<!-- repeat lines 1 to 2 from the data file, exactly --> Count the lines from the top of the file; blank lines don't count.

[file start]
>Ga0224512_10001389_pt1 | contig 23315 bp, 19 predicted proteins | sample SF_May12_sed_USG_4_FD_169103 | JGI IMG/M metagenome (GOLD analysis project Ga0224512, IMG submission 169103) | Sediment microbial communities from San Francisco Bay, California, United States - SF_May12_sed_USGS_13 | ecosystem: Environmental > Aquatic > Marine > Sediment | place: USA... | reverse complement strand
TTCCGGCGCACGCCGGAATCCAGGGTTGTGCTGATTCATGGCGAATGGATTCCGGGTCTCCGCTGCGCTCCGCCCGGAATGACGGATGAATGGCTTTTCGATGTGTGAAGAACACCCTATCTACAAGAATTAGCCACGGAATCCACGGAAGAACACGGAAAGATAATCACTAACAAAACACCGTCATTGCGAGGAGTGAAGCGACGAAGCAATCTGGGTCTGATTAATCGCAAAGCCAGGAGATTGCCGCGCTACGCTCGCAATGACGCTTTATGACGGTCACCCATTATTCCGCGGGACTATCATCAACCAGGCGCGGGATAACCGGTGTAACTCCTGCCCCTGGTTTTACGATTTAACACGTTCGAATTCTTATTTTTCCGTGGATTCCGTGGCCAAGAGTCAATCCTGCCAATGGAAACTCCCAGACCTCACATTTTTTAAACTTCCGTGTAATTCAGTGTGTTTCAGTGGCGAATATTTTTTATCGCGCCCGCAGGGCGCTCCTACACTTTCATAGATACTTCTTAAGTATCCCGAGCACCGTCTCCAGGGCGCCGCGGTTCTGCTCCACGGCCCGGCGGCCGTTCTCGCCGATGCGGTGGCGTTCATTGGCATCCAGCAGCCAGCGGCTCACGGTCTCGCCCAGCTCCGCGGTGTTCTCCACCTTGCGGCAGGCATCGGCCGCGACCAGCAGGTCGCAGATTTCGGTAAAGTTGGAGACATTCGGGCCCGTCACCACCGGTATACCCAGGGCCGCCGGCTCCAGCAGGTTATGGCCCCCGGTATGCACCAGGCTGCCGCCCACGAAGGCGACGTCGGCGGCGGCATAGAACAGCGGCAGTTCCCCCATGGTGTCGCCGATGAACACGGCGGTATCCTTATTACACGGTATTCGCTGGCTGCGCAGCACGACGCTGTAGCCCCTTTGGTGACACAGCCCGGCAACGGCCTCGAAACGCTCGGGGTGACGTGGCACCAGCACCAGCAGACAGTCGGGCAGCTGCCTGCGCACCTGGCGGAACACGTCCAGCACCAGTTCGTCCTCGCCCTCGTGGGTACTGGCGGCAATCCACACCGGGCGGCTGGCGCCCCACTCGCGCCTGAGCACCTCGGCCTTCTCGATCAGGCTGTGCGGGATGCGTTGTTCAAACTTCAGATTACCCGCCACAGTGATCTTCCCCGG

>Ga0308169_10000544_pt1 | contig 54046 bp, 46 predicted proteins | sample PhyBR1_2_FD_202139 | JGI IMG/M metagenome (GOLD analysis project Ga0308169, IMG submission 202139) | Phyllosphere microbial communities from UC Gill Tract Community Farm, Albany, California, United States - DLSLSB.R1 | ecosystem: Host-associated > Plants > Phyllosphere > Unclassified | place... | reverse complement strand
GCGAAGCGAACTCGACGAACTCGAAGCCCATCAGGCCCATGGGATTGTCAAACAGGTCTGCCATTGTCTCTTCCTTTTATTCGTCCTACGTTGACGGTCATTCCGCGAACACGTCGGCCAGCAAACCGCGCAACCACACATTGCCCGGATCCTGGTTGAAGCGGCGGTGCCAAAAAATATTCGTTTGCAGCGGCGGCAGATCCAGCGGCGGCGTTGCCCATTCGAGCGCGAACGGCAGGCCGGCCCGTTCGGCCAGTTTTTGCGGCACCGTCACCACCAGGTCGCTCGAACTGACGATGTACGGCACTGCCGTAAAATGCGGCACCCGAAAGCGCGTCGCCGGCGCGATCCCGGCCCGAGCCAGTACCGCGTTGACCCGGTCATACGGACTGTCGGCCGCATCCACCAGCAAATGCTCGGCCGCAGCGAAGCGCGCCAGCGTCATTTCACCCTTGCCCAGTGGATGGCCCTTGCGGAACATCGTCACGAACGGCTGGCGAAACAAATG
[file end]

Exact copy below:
>Ga0224512_10001389_pt1 | contig 23315 bp, 19 predicted proteins | sample SF_May12_sed_USG_4_FD_169103 | JGI IMG/M metagenome (GOLD analysis project Ga0224512, IMG submission 169103) | Sediment microbial communities from San Francisco Bay, California, United States - SF_May12_sed_USGS_13 | ecosystem: Environmental > Aquatic > Marine > Sediment | place: USA... | reverse complement strand
TTCCGGCGCACGCCGGAATCCAGGGTTGTGCTGATTCATGGCGAATGGATTCCGGGTCTCCGCTGCGCTCCGCCCGGAATGACGGATGAATGGCTTTTCGATGTGTGAAGAACACCCTATCTACAAGAATTAGCCACGGAATCCACGGAAGAACACGGAAAGATAATCACTAACAAAACACCGTCATTGCGAGGAGTGAAGCGACGAAGCAATCTGGGTCTGATTAATCGCAAAGCCAGGAGATTGCCGCGCTACGCTCGCAATGACGCTTTATGACGGTCACCCATTATTCCGCGGGACTATCATCAACCAGGCGCGGGATAACCGGTGTAACTCCTGCCCCTGGTTTTACGATTTAACACGTTCGAATTCTTATTTTTCCGTGGATTCCGTGGCCAAGAGTCAATCCTGCCAATGGAAACTCCCAGACCTCACATTTTTTAAACTTCCGTGTAATTCAGTGTGTTTCAGTGGCGAATATTTTTTATCGCGCCCGCAGGGCGCTCCTACACTTTCATAGATACTTCTTAAGTATCCCGAGCACCGTCTCCAGGGCGCCGCGGTTCTGCTCCACGGCCCGGCGGCCGTTCTCGCCGATGCGGTGGCGTTCATTGGCATCCAGCAGCCAGCGGCTCACGGTCTCGCCCAGCTCCGCGGTGTTCTCCACCTTGCGGCAGGCATCGGCCGCGACCAGCAGGTCGCAGATTTCGGTAAAGTTGGAGACATTCGGGCCCGTCACCACCGGTATACCCAGGGCCGCCGGCTCCAGCAGGTTATGGCCCCCGGTATGCACCAGGCTGCCGCCCACGAAGGCGACGTCGGCGGCGGCATAGAACAGCGGCAGTTCCCCCATGGTGTCGCCGATGAACACGGCGGTATCCTTATTACACGGTATTCGCTGGCTGCGCAGCACGACGCTGTAGCCCCTTTGGTGACACAGCCCGGCAACGGCCTCGAAACGCTCGGGGTGACGTGGCACCAGCACCAGCAGACAGTCGGGCAGCTGCCTGCGCACCTGGCGGAACACGTCCAGCACCAGTTCGTCCTCGCCCTCGTGGGTACTGGCGGCAATCCACACCGGGCGGCTGGCGCCCCACTCGCGCCTGAGCACCTCGGCCTTCTCGATCAGGCTGTGCGGGATGCGTTGTTCAAACTTCAGATTACCCGCCACAGTGATCTTCCCCGG